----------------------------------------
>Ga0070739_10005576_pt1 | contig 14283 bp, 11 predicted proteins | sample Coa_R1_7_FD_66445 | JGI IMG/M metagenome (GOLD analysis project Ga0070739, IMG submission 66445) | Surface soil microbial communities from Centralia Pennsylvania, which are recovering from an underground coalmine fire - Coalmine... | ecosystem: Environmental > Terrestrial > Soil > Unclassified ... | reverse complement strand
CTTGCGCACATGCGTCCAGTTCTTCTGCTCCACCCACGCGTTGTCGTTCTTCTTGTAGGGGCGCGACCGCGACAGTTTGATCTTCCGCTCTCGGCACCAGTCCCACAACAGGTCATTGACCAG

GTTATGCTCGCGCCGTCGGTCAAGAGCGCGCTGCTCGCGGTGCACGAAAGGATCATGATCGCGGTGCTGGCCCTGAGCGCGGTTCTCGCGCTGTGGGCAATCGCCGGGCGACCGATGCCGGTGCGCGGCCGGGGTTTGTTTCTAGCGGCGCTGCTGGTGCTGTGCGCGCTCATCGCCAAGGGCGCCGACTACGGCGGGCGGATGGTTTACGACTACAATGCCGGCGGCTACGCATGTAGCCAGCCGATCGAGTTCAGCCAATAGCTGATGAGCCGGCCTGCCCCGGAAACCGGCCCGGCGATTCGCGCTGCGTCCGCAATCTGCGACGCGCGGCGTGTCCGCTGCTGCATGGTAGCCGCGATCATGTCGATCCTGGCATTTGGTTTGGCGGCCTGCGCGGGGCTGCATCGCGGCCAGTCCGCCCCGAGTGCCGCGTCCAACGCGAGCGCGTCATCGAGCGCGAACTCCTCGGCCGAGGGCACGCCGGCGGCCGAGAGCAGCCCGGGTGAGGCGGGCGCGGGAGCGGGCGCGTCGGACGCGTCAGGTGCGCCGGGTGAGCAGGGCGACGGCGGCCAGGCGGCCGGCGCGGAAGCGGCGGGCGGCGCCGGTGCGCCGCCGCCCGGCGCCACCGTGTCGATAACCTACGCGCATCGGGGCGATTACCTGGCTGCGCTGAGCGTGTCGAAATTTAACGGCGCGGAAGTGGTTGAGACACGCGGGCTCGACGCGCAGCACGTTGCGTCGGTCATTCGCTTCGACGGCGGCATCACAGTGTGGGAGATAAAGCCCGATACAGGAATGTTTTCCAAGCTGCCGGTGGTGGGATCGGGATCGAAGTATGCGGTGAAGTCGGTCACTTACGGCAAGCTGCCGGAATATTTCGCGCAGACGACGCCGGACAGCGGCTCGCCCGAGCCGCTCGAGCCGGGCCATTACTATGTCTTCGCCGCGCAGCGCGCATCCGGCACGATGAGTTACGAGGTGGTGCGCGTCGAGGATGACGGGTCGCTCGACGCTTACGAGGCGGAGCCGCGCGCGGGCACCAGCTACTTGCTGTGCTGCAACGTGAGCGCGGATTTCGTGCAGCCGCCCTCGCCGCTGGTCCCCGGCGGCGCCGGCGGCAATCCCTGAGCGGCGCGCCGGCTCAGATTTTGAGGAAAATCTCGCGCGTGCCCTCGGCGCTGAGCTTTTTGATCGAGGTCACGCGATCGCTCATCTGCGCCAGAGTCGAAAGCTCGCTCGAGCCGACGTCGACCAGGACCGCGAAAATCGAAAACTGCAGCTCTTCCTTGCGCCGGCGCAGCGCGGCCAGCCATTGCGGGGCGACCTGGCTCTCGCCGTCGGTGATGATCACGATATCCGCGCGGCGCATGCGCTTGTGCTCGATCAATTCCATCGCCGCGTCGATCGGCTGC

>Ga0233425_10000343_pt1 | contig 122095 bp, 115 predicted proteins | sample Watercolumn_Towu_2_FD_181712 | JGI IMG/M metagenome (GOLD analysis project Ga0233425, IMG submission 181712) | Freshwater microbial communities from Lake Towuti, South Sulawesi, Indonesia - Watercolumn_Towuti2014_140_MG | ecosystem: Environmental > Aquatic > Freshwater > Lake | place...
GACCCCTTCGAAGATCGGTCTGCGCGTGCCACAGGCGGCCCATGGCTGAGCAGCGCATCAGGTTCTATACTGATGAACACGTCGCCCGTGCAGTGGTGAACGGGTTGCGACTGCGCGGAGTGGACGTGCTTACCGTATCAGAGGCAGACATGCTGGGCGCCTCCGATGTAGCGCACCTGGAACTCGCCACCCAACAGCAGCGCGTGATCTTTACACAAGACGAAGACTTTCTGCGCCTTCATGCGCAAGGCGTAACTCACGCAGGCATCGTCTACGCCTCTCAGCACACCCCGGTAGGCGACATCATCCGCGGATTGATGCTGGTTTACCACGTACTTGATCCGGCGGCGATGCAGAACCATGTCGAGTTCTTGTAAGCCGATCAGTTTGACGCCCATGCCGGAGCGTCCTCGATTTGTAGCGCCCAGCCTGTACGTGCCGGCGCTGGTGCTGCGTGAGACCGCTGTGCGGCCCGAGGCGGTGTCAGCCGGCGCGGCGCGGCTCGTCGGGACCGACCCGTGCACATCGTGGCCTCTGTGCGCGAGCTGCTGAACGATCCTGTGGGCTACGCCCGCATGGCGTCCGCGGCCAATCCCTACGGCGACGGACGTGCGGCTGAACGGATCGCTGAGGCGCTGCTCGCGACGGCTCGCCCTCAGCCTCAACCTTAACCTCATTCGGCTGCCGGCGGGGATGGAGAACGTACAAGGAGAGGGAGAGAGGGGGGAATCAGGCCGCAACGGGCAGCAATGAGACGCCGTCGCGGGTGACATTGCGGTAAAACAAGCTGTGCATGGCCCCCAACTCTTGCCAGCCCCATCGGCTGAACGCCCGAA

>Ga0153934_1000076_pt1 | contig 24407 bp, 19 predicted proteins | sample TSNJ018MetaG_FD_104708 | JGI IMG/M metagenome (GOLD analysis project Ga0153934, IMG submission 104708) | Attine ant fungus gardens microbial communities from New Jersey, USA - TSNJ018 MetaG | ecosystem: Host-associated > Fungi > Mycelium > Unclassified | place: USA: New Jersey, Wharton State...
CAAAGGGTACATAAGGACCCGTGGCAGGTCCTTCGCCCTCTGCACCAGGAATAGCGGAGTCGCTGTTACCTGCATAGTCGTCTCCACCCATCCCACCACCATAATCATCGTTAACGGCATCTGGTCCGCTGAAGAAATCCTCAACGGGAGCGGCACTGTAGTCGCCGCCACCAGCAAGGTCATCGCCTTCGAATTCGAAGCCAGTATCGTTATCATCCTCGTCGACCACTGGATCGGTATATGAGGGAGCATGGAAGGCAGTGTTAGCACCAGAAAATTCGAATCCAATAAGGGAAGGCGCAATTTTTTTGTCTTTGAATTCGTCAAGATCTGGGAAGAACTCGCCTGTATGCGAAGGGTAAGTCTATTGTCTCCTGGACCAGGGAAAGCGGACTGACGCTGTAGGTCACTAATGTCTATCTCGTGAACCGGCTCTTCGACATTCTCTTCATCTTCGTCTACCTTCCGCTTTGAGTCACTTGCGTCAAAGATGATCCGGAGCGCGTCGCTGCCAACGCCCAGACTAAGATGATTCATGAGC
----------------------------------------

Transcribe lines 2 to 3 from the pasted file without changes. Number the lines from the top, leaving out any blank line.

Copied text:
CTTGCGCACATGCGTCCAGTTCTTCTGCTCCACCCACGCGTTGTCGTTCTTCTTGTAGGGGCGCGACCGCGACAGTTTGATCTTCCGCTCTCGGCACCAGTCCCACAACAGGTCATTGACCAG

GTTATGCTCGCGCCGTCGGTCAAGAGCGCGCTGCTCGCGGTGCACGAAAGGATCATGATCGCGGTGCTGGCCCTGAGCGCGGTTCTCGCGCTGTGGGCAATCGCCGGGCGACCGATGCCGGTGCGCGGCCGGGGTTTGTTTCTAGCGGCGCTGCTGGTGCTGTGCGCGCTCATCGCCAAGGGCGCCGACTACGGCGGGCGGATGGTTTACGACTACAATGCCGGCGGCTACGCATGTAGCCAGCCGATCGAGTTCAGCCAATAGCTGATGAGCCGGCCTGCCCCGGAAACCGGCCCGGCGATTCGCGCTGCGTCCGCAATCTGCGACGCGCGGCGTGTCCGCTGCTGCATGGTAGCCGCGATCATGTCGATCCTGGCATTTGGTTTGGCGGCCTGCGCGGGGCTGCATCGCGGCCAGTCCGCCCCGAGTGCCGCGTCCAACGCGAGCGCGTCATCGAGCGCGAACTCCTCGGCCGAGGGCACGCCGGCGGCCGAGAGCAGCCCGGGTGAGGCGGGCGCGGGAGCGGGCGCGTCGGACGCGTCAGGTGCGCCGGGTGAGCAGGGCGACGGCGGCCAGGCGGCCGGCGCGGAAGCGGCGGGCGGCGCCGGTGCGCCGCCGCCCGGCGCCACCGTGTCGATAACCTACGCGCATCGGGGCGATTACCTGGCTGCGCTGAGCGTGTCGAAATTTAACGGCGCGGAAGTGGTTGAGACACGCGGGCTCGACGCGCAGCACGTTGCGTCGGTCATTCGCTTCGACGGCGGCATCACAGTGTGGGAGATAAAGCCCGATACAGGAATGTTTTCCAAGCTGCCGGTGGTGGGATCGGGATCGAAGTATGCGGTGAAGTCGGTCACTTACGGCAAGCTGCCGGAATATTTCGCGCAGACGACGCCGGACAGCGGCTCGCCCGAGCCGCTCGAGCCGGGCCATTACTATGTCTTCGCCGCGCAGCGCGCATCCGGCACGATGAGTTACGAGGTGGTGCGCGTCGAGGATGACGGGTCGCTCGACGCTTACGAGGCGGAGCCGCGCGCGGGCACCAGCTACTTGCTGTGCTGCAACGTGAGCGCGGATTTCGTGCAGCCGCCCTCGCCGCTGGTCCCCGGCGGCGCCGGCGGCAATCCCTGAGCGGCGCGCCGGCTCAGATTTTGAGGAAAATCTCGCGCGTGCCCTCGGCGCTGAGCTTTTTGATCGAGGTCACGCGATCGCTCATCTGCGCCAGAGTCGAAAGCTCGCTCGAGCCGACGTCGACCAGGACCGCGAAAATCGAAAACTGCAGCTCTTCCTTGCGCCGGCGCAGCGCGGCCAGCCATTGCGGGGCGACCTGGCTCTCGCCGTCGGTGATGATCACGATATCCGCGCGGCGCATGCGCTTGTGCTCGATCAATTCCATCGCCGCGTCGATCGGCTGC